Making the Transition: Susanne Bockholt

"I'm really excited by teaching and I didn't want to be in a job that totally focused on research," says Susanne Bockholt, research associate at the University of North Carolina, Chapel Hill. For Bockholt, who received her Ph.D. in cell biology and anatomy at UNC Chapel Hill and then undertook a postdoc position at the University of Utah, the bench was not for her.

"In the traditional science track, you learn to do one thing very well, but there's no real opportunity to develop teaching skills," explains Bockholt, who "turned down faculty positions and took the job at CELL to really broaden my skills ... skills that I couldn't get in a research position."

It's been a worthwhile year for Bockholt, who is designing a distance education course in molecular cell biology that will be given to students at Shaw University in Raleigh and North Carolina Central University in Durham. And she believes the effort is paying off, despite attitudes that she believes prevail among some researchers who feel they've "lost" one of their own to another field. "Now I feel I have greater marketability. I'm no longer restricted by one type of position," says Bockholt, who joined the CELL group in May 1999.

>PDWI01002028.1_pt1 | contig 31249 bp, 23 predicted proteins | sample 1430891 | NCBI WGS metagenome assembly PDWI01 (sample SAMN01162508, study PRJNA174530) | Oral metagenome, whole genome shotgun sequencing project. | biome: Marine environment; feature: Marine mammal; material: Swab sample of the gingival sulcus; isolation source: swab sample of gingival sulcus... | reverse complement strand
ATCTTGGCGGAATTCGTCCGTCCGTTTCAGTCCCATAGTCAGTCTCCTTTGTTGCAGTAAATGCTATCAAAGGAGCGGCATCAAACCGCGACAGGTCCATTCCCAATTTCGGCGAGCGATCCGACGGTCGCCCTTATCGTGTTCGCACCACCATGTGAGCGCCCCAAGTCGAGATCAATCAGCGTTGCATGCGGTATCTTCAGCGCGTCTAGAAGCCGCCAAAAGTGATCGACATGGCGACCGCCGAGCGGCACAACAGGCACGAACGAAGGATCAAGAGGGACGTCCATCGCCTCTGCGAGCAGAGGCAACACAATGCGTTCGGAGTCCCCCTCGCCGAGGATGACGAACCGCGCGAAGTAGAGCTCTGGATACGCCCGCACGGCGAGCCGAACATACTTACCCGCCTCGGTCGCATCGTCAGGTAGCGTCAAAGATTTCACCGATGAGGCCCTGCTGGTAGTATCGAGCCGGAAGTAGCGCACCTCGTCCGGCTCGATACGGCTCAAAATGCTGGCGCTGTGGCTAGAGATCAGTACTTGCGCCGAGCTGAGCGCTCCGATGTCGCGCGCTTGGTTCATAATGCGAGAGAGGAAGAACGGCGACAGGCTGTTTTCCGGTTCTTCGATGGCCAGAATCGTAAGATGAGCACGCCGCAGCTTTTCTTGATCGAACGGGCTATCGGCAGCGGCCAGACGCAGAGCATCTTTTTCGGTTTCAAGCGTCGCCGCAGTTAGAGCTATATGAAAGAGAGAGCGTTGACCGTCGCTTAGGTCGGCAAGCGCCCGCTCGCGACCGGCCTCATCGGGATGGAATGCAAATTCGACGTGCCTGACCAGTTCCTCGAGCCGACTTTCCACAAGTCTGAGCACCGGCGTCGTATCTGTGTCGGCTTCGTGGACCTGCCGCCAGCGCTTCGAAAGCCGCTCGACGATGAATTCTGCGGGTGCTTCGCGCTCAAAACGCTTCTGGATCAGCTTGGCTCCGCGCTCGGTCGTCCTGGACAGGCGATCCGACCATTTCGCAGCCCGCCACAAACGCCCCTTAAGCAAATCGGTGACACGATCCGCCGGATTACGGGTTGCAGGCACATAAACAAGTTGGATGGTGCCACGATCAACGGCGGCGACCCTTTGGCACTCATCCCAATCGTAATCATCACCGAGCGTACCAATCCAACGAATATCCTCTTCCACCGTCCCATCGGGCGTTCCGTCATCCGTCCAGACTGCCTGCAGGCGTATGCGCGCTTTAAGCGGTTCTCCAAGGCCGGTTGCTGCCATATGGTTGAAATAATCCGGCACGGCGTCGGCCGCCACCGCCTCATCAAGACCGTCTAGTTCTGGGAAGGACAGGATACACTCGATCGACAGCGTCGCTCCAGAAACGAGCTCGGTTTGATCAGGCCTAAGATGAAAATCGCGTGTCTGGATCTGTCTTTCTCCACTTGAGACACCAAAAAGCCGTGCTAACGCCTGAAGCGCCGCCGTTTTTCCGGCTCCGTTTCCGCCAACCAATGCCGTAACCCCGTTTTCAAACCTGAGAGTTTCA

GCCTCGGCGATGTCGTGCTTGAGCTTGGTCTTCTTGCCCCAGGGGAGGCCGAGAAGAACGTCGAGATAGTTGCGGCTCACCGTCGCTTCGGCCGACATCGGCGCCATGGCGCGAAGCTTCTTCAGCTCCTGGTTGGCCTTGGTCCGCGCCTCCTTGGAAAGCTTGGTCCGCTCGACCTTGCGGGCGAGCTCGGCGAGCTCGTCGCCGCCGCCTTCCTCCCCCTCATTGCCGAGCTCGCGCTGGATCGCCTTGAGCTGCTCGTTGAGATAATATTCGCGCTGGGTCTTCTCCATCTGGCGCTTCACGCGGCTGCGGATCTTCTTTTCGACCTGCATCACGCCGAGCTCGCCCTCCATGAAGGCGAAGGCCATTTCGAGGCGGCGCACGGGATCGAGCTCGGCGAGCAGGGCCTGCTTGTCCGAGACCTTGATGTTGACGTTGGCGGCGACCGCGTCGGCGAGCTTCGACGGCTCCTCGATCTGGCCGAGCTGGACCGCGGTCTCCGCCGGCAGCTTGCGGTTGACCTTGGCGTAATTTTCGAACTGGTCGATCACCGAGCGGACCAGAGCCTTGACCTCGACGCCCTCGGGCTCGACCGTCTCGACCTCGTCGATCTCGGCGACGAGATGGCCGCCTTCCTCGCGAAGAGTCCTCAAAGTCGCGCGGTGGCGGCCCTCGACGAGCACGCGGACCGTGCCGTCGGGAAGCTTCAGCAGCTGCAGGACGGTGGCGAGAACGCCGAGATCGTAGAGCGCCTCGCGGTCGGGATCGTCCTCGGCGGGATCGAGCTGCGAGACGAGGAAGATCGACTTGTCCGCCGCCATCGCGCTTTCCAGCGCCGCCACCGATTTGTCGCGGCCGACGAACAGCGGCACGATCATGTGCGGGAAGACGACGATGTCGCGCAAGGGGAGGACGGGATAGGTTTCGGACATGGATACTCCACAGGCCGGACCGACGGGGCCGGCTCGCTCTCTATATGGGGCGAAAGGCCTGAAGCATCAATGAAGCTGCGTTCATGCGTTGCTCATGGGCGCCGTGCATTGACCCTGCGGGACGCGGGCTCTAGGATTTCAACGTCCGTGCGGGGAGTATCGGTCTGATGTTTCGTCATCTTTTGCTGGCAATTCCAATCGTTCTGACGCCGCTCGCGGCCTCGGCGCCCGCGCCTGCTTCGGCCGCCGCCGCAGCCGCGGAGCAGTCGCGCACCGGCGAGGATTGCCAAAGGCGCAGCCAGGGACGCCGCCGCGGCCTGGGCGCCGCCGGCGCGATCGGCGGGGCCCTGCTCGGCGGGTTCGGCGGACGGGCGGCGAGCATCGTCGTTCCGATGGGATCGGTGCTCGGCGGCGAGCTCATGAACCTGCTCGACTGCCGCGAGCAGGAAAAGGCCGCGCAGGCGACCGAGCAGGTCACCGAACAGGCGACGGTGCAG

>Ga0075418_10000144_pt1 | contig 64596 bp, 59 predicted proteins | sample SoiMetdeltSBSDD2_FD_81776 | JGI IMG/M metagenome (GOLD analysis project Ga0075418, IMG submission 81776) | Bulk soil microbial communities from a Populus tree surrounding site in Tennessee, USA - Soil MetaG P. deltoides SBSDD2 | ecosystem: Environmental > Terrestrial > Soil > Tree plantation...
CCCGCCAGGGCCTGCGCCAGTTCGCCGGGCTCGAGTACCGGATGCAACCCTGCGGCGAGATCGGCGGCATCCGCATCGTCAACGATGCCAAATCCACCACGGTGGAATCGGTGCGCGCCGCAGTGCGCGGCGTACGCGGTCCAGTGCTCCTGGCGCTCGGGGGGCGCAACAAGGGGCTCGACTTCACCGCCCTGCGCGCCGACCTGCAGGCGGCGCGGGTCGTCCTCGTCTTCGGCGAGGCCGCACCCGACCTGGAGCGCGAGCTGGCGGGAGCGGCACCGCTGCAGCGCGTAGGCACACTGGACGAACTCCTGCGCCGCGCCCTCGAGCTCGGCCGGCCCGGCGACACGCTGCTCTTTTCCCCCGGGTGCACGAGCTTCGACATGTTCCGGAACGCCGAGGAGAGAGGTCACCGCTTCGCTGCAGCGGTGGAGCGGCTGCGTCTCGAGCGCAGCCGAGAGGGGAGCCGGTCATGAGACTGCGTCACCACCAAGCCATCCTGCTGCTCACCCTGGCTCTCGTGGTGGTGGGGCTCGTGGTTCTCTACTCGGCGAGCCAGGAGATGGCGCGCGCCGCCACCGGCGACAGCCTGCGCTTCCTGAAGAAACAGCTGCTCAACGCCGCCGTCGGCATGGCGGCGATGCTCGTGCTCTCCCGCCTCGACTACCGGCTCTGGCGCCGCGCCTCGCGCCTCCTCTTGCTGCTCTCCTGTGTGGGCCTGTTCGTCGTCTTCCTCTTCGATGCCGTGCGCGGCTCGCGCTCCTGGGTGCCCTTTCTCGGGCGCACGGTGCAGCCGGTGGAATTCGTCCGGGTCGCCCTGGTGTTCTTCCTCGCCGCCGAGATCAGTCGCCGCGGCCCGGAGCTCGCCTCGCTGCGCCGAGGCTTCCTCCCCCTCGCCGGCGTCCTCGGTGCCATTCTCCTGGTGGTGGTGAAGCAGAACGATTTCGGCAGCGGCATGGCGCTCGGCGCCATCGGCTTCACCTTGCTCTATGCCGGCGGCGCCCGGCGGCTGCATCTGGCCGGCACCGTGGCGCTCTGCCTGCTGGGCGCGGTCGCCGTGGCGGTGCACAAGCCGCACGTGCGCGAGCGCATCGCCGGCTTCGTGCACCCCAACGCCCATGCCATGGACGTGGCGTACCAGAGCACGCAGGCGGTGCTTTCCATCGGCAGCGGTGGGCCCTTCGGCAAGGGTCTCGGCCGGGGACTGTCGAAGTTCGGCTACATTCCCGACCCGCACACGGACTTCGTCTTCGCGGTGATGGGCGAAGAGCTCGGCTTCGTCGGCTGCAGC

"I had to learn new pedagogy skills that were not typically used while I was in school," explains Bockholt. There is a need to fully understand the many methods of teaching, such as the use of inquiry-based learning and collaborative learning to develop students' critical thinking and problem-solving skills. "I had to learn these new skills through workshops, reading, and researching. I've spent a lot of time focusing on these aspects of teaching and incorporating technology into these practices," reveals Bockholt.

She explains that teaching faculty is just as important as teaching students. "Faculty training is important," says Bockholt. "The idea is to spread the knowledge to faculty so that they can learn and adopt the technology."

"I left my postdoc with no clue of how to put things on the Web," reveals Bockholt. "But now, I've learned new computer skills and developed instructional Web tools. I'm learning to use a course management tool and am working with faculty to develop their Web sites," she explains. "It's amazing, but I could not have pictured myself doing this!"

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